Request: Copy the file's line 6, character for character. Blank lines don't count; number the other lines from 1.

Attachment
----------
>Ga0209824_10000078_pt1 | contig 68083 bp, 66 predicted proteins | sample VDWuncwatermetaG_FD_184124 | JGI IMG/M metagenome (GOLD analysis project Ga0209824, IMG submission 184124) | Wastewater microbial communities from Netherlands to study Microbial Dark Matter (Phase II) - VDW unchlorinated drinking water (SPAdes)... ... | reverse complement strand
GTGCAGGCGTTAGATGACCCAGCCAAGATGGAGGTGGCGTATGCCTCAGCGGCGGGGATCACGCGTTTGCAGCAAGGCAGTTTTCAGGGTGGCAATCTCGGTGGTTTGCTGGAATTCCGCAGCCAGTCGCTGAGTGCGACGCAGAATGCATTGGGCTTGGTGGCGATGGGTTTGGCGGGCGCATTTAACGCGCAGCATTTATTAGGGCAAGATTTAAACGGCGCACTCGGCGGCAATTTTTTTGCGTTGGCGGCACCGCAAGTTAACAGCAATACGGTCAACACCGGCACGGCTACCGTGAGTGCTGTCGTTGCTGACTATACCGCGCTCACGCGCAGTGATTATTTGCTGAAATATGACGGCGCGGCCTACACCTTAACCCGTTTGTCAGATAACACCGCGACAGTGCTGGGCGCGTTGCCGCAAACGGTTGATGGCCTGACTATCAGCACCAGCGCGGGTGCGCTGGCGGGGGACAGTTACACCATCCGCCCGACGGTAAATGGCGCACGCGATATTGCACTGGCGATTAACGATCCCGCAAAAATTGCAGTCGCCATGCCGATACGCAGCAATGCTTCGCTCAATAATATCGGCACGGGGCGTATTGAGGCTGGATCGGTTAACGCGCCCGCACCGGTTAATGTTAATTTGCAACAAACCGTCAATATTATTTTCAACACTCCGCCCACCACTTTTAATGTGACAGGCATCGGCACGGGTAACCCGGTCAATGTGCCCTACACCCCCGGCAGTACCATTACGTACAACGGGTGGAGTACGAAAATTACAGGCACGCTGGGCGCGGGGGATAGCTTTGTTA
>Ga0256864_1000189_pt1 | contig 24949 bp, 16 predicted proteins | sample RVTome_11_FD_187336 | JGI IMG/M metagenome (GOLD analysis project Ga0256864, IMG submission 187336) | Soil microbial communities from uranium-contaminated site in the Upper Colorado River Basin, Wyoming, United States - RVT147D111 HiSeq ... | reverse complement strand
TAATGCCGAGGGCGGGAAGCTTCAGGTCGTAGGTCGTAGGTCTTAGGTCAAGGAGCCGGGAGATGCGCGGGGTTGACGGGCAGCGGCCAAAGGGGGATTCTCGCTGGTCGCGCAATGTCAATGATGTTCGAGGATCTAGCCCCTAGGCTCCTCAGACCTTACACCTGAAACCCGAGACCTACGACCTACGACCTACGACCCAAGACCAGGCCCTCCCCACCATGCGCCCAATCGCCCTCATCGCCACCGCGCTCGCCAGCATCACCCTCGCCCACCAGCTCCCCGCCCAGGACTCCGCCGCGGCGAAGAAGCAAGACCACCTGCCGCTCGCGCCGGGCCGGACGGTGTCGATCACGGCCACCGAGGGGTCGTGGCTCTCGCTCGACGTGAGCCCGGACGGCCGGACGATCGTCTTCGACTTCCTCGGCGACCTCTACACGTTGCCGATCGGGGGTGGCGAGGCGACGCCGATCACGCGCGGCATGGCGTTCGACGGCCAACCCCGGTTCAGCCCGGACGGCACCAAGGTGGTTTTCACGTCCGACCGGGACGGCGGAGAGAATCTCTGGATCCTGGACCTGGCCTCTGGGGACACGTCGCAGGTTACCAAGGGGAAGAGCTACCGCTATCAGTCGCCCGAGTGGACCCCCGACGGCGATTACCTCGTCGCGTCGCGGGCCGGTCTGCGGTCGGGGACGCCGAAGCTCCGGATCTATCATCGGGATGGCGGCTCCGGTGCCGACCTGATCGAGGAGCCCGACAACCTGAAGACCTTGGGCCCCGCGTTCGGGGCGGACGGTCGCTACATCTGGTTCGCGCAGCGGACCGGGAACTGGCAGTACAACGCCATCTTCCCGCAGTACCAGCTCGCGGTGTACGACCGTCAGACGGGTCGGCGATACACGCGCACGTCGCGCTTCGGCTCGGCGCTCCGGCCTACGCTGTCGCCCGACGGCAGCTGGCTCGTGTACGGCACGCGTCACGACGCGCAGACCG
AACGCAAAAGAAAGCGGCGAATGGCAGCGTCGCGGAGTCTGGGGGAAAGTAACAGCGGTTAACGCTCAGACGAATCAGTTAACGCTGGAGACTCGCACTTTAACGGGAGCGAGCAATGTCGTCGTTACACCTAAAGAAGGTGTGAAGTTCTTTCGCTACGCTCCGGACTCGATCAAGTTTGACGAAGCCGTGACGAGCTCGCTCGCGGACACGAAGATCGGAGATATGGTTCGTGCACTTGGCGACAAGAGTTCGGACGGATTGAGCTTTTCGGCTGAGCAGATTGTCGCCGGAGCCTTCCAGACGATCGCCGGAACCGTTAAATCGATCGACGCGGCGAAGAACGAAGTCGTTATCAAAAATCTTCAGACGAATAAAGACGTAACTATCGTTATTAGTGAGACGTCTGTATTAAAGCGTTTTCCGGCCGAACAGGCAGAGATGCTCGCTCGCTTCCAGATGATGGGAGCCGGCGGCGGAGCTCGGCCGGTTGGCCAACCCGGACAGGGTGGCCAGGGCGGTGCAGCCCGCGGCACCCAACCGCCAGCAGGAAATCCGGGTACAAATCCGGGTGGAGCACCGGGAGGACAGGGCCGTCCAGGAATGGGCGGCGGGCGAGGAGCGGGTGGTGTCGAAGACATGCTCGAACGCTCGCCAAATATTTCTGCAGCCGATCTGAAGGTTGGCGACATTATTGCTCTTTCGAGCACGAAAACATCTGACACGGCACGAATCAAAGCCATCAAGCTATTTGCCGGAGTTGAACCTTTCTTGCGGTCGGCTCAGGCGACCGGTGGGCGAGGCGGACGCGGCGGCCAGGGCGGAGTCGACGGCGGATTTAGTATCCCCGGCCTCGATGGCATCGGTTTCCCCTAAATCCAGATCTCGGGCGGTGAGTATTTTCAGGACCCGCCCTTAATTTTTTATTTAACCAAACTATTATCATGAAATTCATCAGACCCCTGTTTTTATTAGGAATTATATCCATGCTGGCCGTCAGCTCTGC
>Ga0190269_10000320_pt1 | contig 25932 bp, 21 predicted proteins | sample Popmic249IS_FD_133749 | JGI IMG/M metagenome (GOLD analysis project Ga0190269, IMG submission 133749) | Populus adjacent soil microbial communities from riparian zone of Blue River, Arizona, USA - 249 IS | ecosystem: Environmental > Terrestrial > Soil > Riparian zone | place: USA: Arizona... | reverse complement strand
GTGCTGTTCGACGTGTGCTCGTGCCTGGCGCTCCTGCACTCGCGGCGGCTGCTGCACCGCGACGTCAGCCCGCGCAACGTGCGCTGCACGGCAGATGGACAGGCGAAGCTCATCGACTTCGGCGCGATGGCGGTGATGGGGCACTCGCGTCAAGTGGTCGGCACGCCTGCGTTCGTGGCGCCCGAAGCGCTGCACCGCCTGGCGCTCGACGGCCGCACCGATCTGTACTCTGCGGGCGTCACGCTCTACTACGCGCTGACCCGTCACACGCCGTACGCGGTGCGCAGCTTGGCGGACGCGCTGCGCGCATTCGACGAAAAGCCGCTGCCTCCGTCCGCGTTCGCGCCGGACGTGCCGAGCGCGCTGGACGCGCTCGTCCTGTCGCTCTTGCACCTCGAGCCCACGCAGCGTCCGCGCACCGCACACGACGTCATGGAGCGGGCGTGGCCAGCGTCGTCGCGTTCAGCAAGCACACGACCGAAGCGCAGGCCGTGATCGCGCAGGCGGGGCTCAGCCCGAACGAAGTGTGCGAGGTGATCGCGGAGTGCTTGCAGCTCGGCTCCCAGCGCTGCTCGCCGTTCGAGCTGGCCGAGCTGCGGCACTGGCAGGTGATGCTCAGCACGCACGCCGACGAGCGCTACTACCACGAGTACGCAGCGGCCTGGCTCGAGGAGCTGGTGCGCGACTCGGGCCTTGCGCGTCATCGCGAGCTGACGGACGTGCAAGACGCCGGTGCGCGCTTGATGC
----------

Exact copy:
>Ga0190269_10000320_pt1 | contig 25932 bp, 21 predicted proteins | sample Popmic249IS_FD_133749 | JGI IMG/M metagenome (GOLD analysis project Ga0190269, IMG submission 133749) | Populus adjacent soil microbial communities from riparian zone of Blue River, Arizona, USA - 249 IS | ecosystem: Environmental > Terrestrial > Soil > Riparian zone | place: USA: Arizona... | reverse complement strand